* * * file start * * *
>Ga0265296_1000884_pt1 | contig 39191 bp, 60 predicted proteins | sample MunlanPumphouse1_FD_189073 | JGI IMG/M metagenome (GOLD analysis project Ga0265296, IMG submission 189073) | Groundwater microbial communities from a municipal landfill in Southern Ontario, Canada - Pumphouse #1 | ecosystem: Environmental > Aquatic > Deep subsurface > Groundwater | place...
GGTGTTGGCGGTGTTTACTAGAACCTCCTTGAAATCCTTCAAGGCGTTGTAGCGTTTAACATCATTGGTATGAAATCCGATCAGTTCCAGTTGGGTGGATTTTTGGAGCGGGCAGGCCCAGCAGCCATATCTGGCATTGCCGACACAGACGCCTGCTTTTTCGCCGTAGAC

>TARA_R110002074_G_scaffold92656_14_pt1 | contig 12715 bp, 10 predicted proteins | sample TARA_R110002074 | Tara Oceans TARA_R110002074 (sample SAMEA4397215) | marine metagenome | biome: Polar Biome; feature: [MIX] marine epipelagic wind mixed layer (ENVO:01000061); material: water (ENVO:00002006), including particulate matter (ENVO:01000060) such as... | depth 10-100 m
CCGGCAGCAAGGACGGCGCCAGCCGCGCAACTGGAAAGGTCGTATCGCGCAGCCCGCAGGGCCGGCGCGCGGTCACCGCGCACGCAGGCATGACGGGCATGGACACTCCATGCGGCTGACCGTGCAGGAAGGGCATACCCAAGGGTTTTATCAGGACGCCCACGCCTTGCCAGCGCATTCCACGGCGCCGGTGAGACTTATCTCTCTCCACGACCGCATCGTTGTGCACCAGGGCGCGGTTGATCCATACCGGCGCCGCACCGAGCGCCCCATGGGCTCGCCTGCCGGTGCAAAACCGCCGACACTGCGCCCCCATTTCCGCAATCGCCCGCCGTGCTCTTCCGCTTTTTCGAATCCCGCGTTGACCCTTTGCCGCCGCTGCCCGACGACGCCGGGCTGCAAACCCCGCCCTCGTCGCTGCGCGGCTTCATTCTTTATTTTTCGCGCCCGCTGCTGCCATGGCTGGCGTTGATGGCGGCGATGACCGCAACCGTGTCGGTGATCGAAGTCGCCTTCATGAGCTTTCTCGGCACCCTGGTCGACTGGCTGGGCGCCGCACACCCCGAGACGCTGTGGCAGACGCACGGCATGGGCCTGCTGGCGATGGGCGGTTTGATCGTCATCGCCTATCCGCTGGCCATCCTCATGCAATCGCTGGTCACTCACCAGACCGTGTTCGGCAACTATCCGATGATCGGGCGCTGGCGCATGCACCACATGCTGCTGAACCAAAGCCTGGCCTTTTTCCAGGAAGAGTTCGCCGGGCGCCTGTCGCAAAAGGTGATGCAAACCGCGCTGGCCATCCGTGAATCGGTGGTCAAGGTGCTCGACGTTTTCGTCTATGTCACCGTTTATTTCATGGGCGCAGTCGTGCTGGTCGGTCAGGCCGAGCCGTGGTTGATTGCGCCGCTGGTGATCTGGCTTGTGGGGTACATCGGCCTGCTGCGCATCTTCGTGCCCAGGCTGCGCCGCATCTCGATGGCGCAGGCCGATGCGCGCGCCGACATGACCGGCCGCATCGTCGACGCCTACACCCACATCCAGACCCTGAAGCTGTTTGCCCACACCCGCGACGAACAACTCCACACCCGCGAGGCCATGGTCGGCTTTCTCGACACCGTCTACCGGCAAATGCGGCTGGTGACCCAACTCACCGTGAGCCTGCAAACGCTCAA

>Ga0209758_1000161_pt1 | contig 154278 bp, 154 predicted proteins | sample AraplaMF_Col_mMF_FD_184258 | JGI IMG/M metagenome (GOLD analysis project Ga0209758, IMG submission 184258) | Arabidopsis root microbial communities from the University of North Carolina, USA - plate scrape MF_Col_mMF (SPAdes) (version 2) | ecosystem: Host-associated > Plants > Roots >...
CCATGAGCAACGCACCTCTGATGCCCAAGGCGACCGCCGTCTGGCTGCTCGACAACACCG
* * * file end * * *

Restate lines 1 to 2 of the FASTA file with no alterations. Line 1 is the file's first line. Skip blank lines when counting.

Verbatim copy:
>Ga0265296_1000884_pt1 | contig 39191 bp, 60 predicted proteins | sample MunlanPumphouse1_FD_189073 | JGI IMG/M metagenome (GOLD analysis project Ga0265296, IMG submission 189073) | Groundwater microbial communities from a municipal landfill in Southern Ontario, Canada - Pumphouse #1 | ecosystem: Environmental > Aquatic > Deep subsurface > Groundwater | place...
GGTGTTGGCGGTGTTTACTAGAACCTCCTTGAAATCCTTCAAGGCGTTGTAGCGTTTAACATCATTGGTATGAAATCCGATCAGTTCCAGTTGGGTGGATTTTTGGAGCGGGCAGGCCCAGCAGCCATATCTGGCATTGCCGACACAGACGCCTGCTTTTTCGCCGTAGAC